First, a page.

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Re: audio icons work everywhere except w3m.
krishnakant Mane writes:
> On 02/11/06, Tim Cross <firstname.lastname@example.org> wrote:
> > I get the point of what you are after, but I get the feeling you are
> > missing the main point of open source software. If there is a feature
> > which you feel would be good to add to the system, the solution is to
> > go ahead an implement it.
> what's the point doing some thing which has already been done in a
> much better way? I am just trying to understand things.
> I had initially found it difficult to understand how the audio icons work.
> and since I am now using the alsa version of eflite, I suppose I must
> be able to listen to audio icons. again as I said I am trying to
> understand some thing I haven't seen working after using the
> documentation of course.
> however if the case is that I am not actually hearing the audio icons,
> then I need to know how they will be available once eflite (alsa
> version) is being used?
Its fine you are trying to understand. However, the point I was trying
to make is that emacspeak is not a screen reader and you need to stop
considering it as one and making comparisons with other screen readers
like jaws. While you continue to do this, you won't get the basic
paradigm shift you need to get in order to make the most out of the
With respect to audio icons, alsa and flite - it is very difficult for
people on the list to know if you are hearing the icons and if your
not why not. This is because there are a lot of variables involved.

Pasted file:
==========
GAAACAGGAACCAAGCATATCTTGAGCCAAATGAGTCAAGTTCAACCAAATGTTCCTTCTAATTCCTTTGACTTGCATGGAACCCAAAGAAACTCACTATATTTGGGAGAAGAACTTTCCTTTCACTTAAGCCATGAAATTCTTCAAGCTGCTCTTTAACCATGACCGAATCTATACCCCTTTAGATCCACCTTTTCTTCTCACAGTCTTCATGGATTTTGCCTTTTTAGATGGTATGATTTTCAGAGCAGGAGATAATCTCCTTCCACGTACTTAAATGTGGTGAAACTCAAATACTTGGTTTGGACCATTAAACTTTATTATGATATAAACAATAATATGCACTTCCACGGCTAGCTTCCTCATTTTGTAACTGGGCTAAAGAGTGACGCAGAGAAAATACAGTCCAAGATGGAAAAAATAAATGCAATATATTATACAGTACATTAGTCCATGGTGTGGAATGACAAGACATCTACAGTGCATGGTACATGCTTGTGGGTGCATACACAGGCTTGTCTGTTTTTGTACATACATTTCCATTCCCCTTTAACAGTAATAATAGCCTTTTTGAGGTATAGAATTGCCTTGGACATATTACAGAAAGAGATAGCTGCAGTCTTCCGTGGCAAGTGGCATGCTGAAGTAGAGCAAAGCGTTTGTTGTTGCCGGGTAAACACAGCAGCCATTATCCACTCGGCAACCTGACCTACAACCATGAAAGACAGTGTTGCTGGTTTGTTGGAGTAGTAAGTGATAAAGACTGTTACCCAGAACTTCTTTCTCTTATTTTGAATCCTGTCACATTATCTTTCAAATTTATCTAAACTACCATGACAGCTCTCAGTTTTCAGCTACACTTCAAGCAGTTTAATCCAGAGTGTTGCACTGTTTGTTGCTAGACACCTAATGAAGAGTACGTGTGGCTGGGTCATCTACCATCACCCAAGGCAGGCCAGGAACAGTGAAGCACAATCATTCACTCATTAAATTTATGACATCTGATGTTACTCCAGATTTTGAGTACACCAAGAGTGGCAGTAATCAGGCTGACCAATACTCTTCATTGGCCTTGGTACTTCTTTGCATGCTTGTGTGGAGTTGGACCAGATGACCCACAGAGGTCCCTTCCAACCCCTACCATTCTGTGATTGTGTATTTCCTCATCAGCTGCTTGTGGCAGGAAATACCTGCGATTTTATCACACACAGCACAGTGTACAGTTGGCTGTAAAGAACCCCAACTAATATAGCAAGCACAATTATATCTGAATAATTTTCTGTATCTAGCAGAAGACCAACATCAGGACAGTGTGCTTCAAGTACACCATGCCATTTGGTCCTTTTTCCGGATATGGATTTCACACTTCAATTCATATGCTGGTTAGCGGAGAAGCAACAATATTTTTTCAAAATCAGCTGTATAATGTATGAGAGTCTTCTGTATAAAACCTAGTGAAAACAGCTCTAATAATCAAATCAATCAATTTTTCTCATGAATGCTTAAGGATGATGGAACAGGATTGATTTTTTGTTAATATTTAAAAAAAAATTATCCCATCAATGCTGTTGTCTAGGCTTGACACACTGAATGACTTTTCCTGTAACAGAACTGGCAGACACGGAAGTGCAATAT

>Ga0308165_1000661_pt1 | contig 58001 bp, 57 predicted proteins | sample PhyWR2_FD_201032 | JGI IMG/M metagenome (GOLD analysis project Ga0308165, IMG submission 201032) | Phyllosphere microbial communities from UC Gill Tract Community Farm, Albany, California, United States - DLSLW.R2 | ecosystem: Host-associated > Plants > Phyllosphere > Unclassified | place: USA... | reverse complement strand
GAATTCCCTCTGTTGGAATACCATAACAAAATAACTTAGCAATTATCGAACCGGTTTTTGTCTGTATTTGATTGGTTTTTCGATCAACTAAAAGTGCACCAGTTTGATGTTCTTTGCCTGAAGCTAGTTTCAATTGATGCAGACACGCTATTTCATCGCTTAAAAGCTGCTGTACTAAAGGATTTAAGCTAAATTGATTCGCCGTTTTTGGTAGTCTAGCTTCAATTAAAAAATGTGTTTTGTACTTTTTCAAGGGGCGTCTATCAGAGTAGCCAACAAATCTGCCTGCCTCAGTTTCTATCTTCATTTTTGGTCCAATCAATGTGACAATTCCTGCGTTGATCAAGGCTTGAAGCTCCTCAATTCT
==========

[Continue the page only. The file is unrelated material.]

For example, the type of sound card you have.
With open source projects like emacspeak, the user must be prepared to
put in a lot more time and effort than with commercial software.
Rightly or wrongly, documentation for open source projects is often
lacking and out of date, there is usually no formal support mechanism
and information you get from various sources is more often a guess
rather than a fact. To a large extent, the ability to work things out
is down to the user most of the time. All that lists like this one can
do is give hints on where to look.
> > I'm also not sure if you are actually hearing audio icons or just the
> > beep that emacs does with some operations. If you have auditory icons
> > working, you should hear more different sounds that just beeps. I'd
> > suggest going into the directory which contains the wave files and
> > playing them so that you get an idea of what the range of different
> > icons is.
> I am only hearing beeps in different pitch. for example when doing c
> coding, I hear some high beeps for indented lines and low beeps for